So to make sure that our compiler isn't adding anything else in, we actually hand-crafted some assembly in the write_eeprom routine (it's been a good few years since any of us did any assembly programming, and took a while for the rusty cogs to get spinning again!). The key part is highlighted above

     ASM: movlw 0x55 ;
     ASM: movwf EECON2 ;Write 55h
     ASM: movlw 0xaa ;
     ASM: movwf EECON2 ;Write aah
     ASM: bsf EECON1,WR ;set WR Bit To begin Write

These five lines have to appear exactly as written in order to write to the eeprom register(s). Yet despite writing this assembly directly into the write_eeprom routine, we still couldn't get our values committed to eeprom between power-cycles (the sure-fire way of testing that the value has been written to non-volatile memory, rather than pluck a value from RAM).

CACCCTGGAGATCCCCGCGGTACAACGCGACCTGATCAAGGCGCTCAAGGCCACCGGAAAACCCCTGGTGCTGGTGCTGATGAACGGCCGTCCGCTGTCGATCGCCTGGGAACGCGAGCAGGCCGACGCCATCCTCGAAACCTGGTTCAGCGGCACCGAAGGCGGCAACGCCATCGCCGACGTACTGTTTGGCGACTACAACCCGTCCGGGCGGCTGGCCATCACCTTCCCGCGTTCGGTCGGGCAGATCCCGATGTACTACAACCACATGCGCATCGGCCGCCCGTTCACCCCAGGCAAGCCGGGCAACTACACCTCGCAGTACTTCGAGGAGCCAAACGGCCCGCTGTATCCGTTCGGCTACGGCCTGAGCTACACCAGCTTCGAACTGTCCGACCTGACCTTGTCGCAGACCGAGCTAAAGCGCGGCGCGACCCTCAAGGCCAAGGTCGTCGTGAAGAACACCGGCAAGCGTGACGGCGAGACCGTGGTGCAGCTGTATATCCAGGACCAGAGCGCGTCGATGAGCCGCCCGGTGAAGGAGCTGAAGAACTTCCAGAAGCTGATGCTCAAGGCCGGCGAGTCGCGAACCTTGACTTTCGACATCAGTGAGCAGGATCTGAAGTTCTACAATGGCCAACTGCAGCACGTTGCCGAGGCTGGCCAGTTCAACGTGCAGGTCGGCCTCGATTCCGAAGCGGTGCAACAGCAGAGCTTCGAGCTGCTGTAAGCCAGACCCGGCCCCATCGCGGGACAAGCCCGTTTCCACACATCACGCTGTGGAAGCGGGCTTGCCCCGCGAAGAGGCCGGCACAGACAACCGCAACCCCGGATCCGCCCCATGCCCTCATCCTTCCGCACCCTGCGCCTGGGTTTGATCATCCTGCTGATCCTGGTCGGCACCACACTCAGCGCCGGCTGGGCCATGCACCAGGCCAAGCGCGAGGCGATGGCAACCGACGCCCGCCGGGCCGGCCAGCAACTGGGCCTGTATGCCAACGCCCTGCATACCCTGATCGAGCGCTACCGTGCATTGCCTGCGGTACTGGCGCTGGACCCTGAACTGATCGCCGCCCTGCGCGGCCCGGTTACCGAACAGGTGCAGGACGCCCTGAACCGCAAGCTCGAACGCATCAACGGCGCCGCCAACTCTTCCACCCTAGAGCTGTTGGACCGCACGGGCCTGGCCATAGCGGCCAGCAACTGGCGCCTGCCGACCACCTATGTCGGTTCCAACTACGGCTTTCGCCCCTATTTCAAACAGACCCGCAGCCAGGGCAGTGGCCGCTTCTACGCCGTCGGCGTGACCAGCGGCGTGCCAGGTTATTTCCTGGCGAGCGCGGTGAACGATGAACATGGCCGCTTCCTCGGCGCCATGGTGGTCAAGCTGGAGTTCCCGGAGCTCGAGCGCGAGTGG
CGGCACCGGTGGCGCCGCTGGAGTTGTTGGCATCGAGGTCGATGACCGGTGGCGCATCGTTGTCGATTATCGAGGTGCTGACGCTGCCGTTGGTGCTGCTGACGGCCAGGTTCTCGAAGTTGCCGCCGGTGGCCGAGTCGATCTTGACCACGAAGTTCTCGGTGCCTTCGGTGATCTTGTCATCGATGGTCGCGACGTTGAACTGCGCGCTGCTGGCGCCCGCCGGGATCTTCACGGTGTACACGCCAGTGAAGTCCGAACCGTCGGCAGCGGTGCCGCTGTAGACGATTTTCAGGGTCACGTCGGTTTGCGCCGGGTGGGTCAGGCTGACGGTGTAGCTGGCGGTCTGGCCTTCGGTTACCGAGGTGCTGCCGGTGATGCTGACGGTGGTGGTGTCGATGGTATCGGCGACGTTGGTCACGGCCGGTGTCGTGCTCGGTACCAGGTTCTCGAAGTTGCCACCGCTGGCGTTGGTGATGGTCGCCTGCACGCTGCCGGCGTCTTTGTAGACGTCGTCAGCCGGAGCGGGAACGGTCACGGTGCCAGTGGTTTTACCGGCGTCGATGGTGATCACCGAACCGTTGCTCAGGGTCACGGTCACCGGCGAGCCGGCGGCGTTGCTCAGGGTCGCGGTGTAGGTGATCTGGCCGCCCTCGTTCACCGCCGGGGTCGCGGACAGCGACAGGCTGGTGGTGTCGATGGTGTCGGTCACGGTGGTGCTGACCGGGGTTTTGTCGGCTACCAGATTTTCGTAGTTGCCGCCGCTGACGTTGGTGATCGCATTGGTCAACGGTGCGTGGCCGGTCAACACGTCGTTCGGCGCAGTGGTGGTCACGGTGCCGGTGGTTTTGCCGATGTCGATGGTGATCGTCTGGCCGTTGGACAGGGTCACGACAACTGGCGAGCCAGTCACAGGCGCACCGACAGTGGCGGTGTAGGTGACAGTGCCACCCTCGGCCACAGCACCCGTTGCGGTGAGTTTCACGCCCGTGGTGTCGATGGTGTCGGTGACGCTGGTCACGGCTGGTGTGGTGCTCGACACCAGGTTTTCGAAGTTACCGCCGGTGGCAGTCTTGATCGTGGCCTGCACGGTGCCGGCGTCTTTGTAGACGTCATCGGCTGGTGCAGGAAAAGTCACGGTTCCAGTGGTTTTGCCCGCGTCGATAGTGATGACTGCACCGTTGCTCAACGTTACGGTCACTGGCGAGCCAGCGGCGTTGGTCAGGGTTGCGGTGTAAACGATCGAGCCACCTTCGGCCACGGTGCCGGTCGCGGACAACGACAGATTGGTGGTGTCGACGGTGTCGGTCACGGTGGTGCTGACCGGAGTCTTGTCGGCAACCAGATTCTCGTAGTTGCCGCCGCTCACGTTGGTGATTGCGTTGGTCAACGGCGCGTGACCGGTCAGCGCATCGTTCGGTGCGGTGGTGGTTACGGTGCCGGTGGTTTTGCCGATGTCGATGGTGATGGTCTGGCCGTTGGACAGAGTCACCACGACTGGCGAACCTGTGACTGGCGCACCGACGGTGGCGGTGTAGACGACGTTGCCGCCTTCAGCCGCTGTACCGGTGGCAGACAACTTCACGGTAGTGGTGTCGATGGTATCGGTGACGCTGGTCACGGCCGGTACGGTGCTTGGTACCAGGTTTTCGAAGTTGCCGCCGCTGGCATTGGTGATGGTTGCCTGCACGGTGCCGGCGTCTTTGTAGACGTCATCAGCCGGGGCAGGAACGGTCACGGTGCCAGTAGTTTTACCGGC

It has taken us nearly three days, copious amounts of coffee and a massive "a-ha!" when the answer was revealed - before accessing the EECON2 register, we have to make sure that the correct bank is selected on the PIC.

This is a gotcha from over twelve years ago, when a few of us were starting out, writing simple (and sometimes not-so-simple) routines in assembly on the trusty old PIC16F877A range. Quite often we'd spend hours debugging assembly routines, only to find we'd not switched to the correct "bank" before trying to access a register.

And - over a decade later - the same problem once-again bit at least one of us cleanly on the arse. And, having remembered about bank-switching, our read and write routines suddenly started working properly! So here they are, for anyone else having a similar problem. Whatever language you're working in, here are a couple of routines for writing to onboard eeprom, old-school....